Fifty-six days and counting

So. Entonces. Looking like the hottest summer in recorded Texas history, and the air conditioner in my bedroom starts blowing air. Outside air. Cheap funky ass bargain AC. Thinking about sleeping in my car with the motor running. It's the coolest place around.

Failing ACs are rampant. A friend lost her truck AC. Now that's brutal. There are not the usual throngs of runners, bikers, walkers on Ladybird Hike and Bike. Those who are braving it look pale, peaked, and about to pass out.

They're shutting down Barton Springs for six months for maintenance. It's gotten to the delicate balance of Salamander vs. The Drought. The little guys and gals suffer when the water gets low, full of nasty stuff, and as if that weren't enough, they have to drain it to clean it. Sometimes at night before I go to sleep, I think about those shy critters only a few hundred yards away, and how precious they are. We're losing, what, 50 species of bio a month? A year? Most of the remaining are on a steady decline, except maybe for deer, nutria, 'roos.

1969--Velasco Street, Dallas Texas

Traveling in the early morning up the east coast of Australia, carcasses of gray 'roos, wallabies, wombats and other assorted marsupials strewn on the sides of the road before the clean-up ute comes through.

Picture this: dozens of grackles scattered around the yard, beaks all agape, every single one of them facing in the direction of a silent water sprinkler, faucet turned off, birds yearning for the source, as if their beaks were magnets drawn by the metal of the sprinkler head. I didn't get a photo, but the vision is engraved in my memory.

Sometimes I get sidetracked in a demanding job and am too exhausted to write. Or too depressed to write. Usually within six months or so I revisit things I've written and see a few patterns weaving together. Which in turn usually gets me going again. Seems the last 6 months I wrote mostly about the past. Subconsciously thinking back to more supportive, meaningful times in my life. I guess this is the definition of "reliving your memories." Thank goodness there are some good ones! We seek the comforting, energizing, creative times of our lives, which could be one definition of the word "love."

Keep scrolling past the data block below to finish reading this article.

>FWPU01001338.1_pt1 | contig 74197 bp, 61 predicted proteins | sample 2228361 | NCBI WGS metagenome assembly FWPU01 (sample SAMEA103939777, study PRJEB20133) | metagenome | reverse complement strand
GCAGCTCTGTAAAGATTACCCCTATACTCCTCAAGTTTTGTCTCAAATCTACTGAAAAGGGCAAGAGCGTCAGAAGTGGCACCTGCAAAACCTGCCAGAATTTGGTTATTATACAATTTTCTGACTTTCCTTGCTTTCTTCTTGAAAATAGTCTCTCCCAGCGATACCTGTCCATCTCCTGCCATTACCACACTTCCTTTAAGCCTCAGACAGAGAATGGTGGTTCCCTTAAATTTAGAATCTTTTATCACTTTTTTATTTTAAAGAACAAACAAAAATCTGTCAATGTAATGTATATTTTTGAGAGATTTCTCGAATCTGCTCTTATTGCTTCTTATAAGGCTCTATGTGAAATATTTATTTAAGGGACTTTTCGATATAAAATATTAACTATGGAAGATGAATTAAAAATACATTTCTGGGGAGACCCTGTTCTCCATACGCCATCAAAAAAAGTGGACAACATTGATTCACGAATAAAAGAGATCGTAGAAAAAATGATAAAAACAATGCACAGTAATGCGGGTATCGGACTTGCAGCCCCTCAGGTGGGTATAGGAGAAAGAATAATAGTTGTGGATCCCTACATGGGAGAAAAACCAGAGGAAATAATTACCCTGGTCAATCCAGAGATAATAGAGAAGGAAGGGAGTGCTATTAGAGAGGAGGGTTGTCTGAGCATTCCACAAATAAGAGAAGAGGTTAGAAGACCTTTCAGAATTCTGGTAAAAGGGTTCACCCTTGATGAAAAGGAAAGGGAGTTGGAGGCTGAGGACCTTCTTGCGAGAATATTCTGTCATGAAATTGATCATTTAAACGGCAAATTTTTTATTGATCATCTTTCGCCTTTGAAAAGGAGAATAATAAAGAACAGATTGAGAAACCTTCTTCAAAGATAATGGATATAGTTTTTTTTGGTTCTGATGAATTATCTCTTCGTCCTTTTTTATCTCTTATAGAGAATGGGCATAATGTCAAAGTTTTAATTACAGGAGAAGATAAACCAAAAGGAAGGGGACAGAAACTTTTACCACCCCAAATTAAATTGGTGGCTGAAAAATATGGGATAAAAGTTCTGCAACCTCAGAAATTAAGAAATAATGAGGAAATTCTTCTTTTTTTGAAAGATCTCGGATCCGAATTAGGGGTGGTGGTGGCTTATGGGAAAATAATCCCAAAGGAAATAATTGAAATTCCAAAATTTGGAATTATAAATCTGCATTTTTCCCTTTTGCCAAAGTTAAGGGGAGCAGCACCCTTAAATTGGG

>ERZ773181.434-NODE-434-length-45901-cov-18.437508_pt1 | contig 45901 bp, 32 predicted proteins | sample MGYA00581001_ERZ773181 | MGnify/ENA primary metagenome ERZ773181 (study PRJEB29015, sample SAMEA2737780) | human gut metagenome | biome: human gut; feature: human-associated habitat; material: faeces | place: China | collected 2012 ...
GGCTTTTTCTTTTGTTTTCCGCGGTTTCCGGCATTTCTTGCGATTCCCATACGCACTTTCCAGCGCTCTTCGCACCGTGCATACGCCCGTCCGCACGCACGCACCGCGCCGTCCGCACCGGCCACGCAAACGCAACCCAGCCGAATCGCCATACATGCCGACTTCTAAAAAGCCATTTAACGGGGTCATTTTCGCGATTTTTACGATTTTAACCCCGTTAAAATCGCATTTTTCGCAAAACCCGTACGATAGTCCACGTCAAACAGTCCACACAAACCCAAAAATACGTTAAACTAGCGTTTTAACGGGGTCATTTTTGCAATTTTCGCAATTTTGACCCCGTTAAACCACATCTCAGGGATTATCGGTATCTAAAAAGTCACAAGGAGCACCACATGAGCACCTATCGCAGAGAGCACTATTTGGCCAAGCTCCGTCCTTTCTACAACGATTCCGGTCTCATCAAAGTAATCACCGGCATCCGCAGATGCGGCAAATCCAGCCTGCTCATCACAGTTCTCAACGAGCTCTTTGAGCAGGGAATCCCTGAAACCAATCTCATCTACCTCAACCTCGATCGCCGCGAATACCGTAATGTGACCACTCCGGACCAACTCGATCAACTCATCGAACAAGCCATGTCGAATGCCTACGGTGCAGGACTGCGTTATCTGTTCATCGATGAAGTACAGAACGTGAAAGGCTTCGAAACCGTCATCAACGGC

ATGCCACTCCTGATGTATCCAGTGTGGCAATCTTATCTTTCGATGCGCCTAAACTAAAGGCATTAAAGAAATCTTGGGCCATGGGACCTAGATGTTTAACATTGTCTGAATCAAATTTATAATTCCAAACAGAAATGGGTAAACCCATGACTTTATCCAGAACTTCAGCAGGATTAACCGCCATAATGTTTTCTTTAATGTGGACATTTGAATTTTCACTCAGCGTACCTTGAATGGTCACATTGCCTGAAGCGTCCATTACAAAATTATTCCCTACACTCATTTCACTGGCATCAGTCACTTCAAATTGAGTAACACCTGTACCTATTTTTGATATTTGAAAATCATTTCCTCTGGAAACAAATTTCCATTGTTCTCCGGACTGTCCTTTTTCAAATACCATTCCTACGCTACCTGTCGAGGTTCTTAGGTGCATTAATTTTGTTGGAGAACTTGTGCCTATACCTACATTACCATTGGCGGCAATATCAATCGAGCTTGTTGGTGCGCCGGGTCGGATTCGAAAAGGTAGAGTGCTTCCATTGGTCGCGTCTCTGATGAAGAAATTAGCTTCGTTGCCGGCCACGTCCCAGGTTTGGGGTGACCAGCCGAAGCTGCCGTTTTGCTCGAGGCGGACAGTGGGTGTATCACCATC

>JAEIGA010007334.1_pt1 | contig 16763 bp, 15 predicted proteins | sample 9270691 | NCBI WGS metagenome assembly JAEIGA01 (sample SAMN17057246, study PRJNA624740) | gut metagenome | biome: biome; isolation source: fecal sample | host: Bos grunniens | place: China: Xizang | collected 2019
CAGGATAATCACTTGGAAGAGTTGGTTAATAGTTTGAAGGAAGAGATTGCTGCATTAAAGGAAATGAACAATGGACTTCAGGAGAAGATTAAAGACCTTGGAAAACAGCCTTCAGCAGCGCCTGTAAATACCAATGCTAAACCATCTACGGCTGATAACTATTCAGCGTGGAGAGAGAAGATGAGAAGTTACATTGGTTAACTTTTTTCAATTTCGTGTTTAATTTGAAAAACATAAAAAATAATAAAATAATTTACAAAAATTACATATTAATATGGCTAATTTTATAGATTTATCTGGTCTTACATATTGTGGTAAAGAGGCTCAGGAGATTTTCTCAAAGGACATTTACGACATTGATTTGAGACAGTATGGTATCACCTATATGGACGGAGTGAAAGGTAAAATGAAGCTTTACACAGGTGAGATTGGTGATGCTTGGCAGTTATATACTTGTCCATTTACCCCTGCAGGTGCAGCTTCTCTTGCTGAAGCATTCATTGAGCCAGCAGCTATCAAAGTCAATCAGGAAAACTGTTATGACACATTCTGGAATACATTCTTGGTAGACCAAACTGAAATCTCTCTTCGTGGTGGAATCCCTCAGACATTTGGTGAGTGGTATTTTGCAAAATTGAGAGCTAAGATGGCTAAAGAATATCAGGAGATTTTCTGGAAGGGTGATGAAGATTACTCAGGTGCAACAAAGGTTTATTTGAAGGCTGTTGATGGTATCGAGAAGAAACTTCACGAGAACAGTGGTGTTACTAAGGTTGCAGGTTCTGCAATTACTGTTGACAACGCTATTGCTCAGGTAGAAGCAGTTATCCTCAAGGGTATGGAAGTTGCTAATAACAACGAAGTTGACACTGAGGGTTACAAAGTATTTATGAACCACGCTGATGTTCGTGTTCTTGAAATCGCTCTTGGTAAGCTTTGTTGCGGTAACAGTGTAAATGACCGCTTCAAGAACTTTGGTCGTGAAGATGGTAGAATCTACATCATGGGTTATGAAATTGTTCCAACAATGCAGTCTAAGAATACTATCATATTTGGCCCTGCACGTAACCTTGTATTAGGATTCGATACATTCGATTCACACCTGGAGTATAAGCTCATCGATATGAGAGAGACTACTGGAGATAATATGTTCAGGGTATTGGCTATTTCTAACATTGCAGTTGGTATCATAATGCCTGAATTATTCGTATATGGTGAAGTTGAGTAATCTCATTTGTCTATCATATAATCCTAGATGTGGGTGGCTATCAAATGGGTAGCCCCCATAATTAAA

There are a lot of people and things that I love. The ever-changing but always there sussurration of the waves on the beach below Uncle Tom's Cabin at Dillon Beach. Whispering when becalmed, thundering like Thor's hammer in a storm. I even wrote a piece for 20th century composition class, with an ostinato bass that mimicked the eternal breathing of the sea. "In my little house overlooking the ocean, the waves never stop in their ceaseless clamoring to possess the beach." I felt the pull of the tides and the waves in my whole being. I love that.

There's a well-stuffed folder of dangerous memories in my head, too. Some I can write about, some I can't. The time the wind was so strong that it sucked out a window. My daughter was sitting on the table right by the window when it shattered, and I had a moment of panic thinking that she was so small she would be taken along with the glass. And the too-often times when my mind sank deep into the San Andreas Fault, which we lived right on top of. I would lie down with her for a bit when she went to bed, and feel the wall rhythmically and gently bump my head. Or sit by a table, leaning on the sturdy oaken top, and watch my arm move.

There's a lot that I love about the glorious and scary adventures of life in juxtaposition with intense maternal instincts.

Then there were the heart-dropping utter fear moments when someone else put my child in harm's way, and the heart-breaking despair that I could not protect her from all of it. Those memories are difficult to write. When I do, the intensity can sometimes be cathartic, or annealing, or a relief.

My memories help me define many words and ideas. Vastness: the Pacific Ocean as experienced on the western shores of California and the eastern shores of New South Wales. Diversity: the evolutionary distance among the flora, fauna and people that inhabit a land half-way around the globe. Took up nearly a decade of my life--seven years in northern California, two years in Australia.

The mythological creatures--Kokopelli on one side, the Bunyip on the other. I just hope we don't blow it in my kid's lifetime.